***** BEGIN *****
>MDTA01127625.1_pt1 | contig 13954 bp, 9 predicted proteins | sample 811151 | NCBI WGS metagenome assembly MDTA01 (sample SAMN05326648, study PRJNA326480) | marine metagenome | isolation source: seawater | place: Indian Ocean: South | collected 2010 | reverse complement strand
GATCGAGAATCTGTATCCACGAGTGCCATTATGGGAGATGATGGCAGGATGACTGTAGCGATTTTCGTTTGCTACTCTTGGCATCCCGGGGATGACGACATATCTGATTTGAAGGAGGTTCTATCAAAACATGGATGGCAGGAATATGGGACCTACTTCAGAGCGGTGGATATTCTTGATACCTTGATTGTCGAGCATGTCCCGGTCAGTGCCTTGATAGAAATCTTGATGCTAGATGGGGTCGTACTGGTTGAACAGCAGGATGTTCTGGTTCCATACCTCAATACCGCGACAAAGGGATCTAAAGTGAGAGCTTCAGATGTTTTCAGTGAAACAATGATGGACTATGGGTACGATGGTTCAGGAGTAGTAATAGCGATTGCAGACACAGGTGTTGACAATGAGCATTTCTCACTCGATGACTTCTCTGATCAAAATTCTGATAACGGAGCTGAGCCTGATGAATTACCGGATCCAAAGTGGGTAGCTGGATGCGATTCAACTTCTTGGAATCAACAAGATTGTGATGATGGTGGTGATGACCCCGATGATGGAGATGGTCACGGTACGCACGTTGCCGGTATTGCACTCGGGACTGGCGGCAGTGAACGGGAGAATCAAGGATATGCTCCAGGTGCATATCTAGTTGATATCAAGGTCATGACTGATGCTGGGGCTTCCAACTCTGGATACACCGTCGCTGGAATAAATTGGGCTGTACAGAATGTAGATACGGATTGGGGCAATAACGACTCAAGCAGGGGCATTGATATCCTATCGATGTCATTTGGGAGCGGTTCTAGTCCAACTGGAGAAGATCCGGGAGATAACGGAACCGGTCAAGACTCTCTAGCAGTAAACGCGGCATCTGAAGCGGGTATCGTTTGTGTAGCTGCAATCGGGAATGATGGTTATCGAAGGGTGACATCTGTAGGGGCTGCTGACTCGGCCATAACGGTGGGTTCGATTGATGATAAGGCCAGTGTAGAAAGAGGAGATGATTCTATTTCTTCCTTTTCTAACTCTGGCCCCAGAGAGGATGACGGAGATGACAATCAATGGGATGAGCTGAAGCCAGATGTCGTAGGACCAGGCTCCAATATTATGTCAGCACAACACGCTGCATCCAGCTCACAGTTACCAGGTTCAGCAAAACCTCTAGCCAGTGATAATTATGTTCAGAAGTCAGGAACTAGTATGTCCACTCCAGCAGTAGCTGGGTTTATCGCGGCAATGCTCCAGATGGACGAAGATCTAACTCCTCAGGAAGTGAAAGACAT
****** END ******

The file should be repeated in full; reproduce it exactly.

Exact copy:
>MDTA01127625.1_pt1 | contig 13954 bp, 9 predicted proteins | sample 811151 | NCBI WGS metagenome assembly MDTA01 (sample SAMN05326648, study PRJNA326480) | marine metagenome | isolation source: seawater | place: Indian Ocean: South | collected 2010 | reverse complement strand
GATCGAGAATCTGTATCCACGAGTGCCATTATGGGAGATGATGGCAGGATGACTGTAGCGATTTTCGTTTGCTACTCTTGGCATCCCGGGGATGACGACATATCTGATTTGAAGGAGGTTCTATCAAAACATGGATGGCAGGAATATGGGACCTACTTCAGAGCGGTGGATATTCTTGATACCTTGATTGTCGAGCATGTCCCGGTCAGTGCCTTGATAGAAATCTTGATGCTAGATGGGGTCGTACTGGTTGAACAGCAGGATGTTCTGGTTCCATACCTCAATACCGCGACAAAGGGATCTAAAGTGAGAGCTTCAGATGTTTTCAGTGAAACAATGATGGACTATGGGTACGATGGTTCAGGAGTAGTAATAGCGATTGCAGACACAGGTGTTGACAATGAGCATTTCTCACTCGATGACTTCTCTGATCAAAATTCTGATAACGGAGCTGAGCCTGATGAATTACCGGATCCAAAGTGGGTAGCTGGATGCGATTCAACTTCTTGGAATCAACAAGATTGTGATGATGGTGGTGATGACCCCGATGATGGAGATGGTCACGGTACGCACGTTGCCGGTATTGCACTCGGGACTGGCGGCAGTGAACGGGAGAATCAAGGATATGCTCCAGGTGCATATCTAGTTGATATCAAGGTCATGACTGATGCTGGGGCTTCCAACTCTGGATACACCGTCGCTGGAATAAATTGGGCTGTACAGAATGTAGATACGGATTGGGGCAATAACGACTCAAGCAGGGGCATTGATATCCTATCGATGTCATTTGGGAGCGGTTCTAGTCCAACTGGAGAAGATCCGGGAGATAACGGAACCGGTCAAGACTCTCTAGCAGTAAACGCGGCATCTGAAGCGGGTATCGTTTGTGTAGCTGCAATCGGGAATGATGGTTATCGAAGGGTGACATCTGTAGGGGCTGCTGACTCGGCCATAACGGTGGGTTCGATTGATGATAAGGCCAGTGTAGAAAGAGGAGATGATTCTATTTCTTCCTTTTCTAACTCTGGCCCCAGAGAGGATGACGGAGATGACAATCAATGGGATGAGCTGAAGCCAGATGTCGTAGGACCAGGCTCCAATATTATGTCAGCACAACACGCTGCATCCAGCTCACAGTTACCAGGTTCAGCAAAACCTCTAGCCAGTGATAATTATGTTCAGAAGTCAGGAACTAGTATGTCCACTCCAGCAGTAGCTGGGTTTATCGCGGCAATGCTCCAGATGGACGAAGATCTAACTCCTCAGGAAGTGAAAGACAT